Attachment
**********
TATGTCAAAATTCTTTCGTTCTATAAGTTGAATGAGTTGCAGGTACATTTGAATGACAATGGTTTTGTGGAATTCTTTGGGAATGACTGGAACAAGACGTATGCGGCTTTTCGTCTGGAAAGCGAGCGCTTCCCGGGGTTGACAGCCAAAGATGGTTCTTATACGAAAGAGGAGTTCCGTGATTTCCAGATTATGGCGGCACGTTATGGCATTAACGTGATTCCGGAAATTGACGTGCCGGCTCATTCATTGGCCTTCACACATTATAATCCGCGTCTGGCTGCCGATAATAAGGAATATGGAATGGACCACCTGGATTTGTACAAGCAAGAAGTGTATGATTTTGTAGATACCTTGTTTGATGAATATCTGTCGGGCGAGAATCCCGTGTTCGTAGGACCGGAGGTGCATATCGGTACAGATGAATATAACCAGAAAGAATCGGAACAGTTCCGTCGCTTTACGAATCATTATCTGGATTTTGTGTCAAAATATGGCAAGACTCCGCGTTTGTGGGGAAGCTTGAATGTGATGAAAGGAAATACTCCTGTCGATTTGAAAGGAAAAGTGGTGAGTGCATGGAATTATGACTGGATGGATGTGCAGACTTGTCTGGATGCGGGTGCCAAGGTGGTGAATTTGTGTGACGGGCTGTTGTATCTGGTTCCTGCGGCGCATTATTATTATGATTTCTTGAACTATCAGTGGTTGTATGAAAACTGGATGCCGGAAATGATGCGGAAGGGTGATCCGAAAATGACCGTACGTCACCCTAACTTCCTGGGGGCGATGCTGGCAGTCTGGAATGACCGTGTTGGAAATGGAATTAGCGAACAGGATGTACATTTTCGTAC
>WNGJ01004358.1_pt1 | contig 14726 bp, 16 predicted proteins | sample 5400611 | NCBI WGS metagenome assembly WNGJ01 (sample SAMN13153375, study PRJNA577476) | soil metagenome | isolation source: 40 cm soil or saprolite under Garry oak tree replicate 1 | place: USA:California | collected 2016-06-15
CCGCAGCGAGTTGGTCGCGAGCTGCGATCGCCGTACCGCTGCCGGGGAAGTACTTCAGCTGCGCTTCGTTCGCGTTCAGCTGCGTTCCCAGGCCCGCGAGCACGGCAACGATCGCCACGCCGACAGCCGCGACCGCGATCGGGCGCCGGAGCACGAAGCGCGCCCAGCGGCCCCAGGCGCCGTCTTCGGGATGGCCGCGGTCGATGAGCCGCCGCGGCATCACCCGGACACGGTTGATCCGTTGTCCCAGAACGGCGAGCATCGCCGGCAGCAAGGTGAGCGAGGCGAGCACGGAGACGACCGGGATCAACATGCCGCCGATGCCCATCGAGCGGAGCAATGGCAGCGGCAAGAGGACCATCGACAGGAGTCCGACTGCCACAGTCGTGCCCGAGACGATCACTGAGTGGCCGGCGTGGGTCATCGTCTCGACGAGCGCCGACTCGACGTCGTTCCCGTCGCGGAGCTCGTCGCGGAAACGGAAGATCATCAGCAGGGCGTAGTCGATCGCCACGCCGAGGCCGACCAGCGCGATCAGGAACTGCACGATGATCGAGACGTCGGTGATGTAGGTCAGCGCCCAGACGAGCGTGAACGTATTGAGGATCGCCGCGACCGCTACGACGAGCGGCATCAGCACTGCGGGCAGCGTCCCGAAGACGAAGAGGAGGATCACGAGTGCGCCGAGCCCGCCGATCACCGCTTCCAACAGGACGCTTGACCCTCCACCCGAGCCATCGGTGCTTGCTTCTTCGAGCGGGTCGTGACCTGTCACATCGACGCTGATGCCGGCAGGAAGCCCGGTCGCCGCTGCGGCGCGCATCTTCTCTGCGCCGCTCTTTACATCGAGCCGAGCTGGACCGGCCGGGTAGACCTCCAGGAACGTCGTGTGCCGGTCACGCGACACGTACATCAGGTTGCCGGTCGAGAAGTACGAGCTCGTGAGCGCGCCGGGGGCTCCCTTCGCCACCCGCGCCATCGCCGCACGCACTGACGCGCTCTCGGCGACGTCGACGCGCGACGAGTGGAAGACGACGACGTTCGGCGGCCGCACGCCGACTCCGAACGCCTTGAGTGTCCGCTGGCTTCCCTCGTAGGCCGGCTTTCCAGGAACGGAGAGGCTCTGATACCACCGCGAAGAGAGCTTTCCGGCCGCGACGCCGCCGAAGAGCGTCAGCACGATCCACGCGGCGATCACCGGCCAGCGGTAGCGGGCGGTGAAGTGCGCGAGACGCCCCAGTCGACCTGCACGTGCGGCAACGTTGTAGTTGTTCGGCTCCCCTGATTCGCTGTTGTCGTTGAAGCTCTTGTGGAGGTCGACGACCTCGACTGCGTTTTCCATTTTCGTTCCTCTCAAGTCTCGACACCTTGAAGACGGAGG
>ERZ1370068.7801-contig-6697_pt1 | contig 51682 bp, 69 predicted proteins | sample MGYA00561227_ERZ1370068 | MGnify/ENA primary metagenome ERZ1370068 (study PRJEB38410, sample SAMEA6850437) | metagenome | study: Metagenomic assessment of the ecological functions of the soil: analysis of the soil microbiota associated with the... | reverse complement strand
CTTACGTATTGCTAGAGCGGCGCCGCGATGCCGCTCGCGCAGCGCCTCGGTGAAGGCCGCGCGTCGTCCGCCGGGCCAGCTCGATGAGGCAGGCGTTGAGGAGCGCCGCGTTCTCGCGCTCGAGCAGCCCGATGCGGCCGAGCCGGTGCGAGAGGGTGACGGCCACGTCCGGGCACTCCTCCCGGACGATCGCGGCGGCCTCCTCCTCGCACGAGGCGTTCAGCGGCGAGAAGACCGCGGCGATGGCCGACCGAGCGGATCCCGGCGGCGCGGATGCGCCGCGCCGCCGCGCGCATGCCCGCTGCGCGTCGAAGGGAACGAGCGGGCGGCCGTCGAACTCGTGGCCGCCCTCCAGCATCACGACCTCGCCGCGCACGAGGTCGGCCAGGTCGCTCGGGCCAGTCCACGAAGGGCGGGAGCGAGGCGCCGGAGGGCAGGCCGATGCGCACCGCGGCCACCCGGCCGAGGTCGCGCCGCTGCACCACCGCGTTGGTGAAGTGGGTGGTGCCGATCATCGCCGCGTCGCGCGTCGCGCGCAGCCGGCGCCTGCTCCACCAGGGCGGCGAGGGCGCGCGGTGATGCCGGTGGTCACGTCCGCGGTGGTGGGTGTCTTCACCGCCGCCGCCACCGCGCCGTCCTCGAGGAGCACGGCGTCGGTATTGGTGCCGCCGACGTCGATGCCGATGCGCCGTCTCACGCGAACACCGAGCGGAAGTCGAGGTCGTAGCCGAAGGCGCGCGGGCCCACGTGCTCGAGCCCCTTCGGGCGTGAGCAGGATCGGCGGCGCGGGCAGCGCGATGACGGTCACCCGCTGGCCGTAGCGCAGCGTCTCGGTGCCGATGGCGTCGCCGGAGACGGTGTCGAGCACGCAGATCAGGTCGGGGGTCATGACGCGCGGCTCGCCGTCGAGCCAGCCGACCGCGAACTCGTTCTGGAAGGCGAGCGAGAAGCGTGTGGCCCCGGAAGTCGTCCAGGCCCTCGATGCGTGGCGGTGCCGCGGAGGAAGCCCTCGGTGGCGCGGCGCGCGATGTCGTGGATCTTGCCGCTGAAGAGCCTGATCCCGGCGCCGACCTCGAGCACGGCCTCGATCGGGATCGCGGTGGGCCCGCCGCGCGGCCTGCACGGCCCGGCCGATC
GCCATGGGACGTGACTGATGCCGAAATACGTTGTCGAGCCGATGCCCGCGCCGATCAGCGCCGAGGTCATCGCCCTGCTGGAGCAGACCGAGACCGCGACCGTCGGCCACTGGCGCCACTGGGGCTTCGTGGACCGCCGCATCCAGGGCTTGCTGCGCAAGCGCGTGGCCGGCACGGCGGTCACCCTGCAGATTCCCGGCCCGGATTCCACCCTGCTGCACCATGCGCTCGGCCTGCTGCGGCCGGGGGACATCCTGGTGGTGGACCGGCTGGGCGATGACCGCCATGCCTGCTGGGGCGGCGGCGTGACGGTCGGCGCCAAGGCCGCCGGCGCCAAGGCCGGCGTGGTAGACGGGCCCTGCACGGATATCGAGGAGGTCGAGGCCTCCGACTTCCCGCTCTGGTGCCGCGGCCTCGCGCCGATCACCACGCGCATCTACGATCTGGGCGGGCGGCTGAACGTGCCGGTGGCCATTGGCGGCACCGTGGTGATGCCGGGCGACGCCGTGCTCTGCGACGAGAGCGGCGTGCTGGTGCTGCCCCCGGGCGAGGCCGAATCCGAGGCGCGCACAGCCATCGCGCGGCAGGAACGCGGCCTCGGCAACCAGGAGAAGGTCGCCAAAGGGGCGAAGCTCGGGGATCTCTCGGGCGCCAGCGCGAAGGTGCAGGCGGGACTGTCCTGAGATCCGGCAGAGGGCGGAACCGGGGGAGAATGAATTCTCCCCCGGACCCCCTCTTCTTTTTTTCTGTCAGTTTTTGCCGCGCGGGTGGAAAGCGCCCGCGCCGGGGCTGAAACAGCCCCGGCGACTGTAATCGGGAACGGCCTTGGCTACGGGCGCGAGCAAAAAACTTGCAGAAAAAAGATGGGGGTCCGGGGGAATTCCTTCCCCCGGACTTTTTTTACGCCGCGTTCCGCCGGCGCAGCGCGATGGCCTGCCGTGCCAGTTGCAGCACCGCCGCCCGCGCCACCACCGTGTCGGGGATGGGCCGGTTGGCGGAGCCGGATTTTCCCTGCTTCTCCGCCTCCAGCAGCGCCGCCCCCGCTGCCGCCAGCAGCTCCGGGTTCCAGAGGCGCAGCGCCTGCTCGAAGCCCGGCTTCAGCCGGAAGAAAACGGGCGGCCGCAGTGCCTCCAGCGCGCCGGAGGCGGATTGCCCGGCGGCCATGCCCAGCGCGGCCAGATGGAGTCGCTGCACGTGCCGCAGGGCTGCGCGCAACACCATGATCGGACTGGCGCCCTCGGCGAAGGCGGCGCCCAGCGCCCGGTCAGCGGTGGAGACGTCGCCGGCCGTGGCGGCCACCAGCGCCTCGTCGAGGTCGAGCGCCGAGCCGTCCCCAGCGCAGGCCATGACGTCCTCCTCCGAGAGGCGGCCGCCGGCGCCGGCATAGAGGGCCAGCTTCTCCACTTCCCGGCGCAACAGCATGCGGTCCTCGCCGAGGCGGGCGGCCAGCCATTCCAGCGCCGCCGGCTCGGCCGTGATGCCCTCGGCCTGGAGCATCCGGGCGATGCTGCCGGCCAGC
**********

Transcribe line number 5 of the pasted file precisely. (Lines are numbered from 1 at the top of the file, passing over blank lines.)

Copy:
CTTACGTATTGCTAGAGCGGCGCCGCGATGCCGCTCGCGCAGCGCCTCGGTGAAGGCCGCGCGTCGTCCGCCGGGCCAGCTCGATGAGGCAGGCGTTGAGGAGCGCCGCGTTCTCGCGCTCGAGCAGCCCGATGCGGCCGAGCCGGTGCGAGAGGGTGACGGCCACGTCCGGGCACTCCTCCCGGACGATCGCGGCGGCCTCCTCCTCGCACGAGGCGTTCAGCGGCGAGAAGACCGCGGCGATGGCCGACCGAGCGGATCCCGGCGGCGCGGATGCGCCGCGCCGCCGCGCGCATGCCCGCTGCGCGTCGAAGGGAACGAGCGGGCGGCCGTCGAACTCGTGGCCGCCCTCCAGCATCACGACCTCGCCGCGCACGAGGTCGGCCAGGTCGCTCGGGCCAGTCCACGAAGGGCGGGAGCGAGGCGCCGGAGGGCAGGCCGATGCGCACCGCGGCCACCCGGCCGAGGTCGCGCCGCTGCACCACCGCGTTGGTGAAGTGGGTGGTGCCGATCATCGCCGCGTCGCGCGTCGCGCGCAGCCGGCGCCTGCTCCACCAGGGCGGCGAGGGCGCGCGGTGATGCCGGTGGTCACGTCCGCGGTGGTGGGTGTCTTCACCGCCGCCGCCACCGCGCCGTCCTCGAGGAGCACGGCGTCGGTATTGGTGCCGCCGACGTCGATGCCGATGCGCCGTCTCACGCGAACACCGAGCGGAAGTCGAGGTCGTAGCCGAAGGCGCGCGGGCCCACGTGCTCGAGCCCCTTCGGGCGTGAGCAGGATCGGCGGCGCGGGCAGCGCGATGACGGTCACCCGCTGGCCGTAGCGCAGCGTCTCGGTGCCGATGGCGTCGCCGGAGACGGTGTCGAGCACGCAGATCAGGTCGGGGGTCATGACGCGCGGCTCGCCGTCGAGCCAGCCGACCGCGAACTCGTTCTGGAAGGCGAGCGAGAAGCGTGTGGCCCCGGAAGTCGTCCAGGCCCTCGATGCGTGGCGGTGCCGCGGAGGAAGCCCTCGGTGGCGCGGCGCGCGATGTCGTGGATCTTGCCGCTGAAGAGCCTGATCCCGGCGCCGACCTCGAGCACGGCCTCGATCGGGATCGCGGTGGGCCCGCCGCGCGGCCTGCACGGCCCGGCCGATC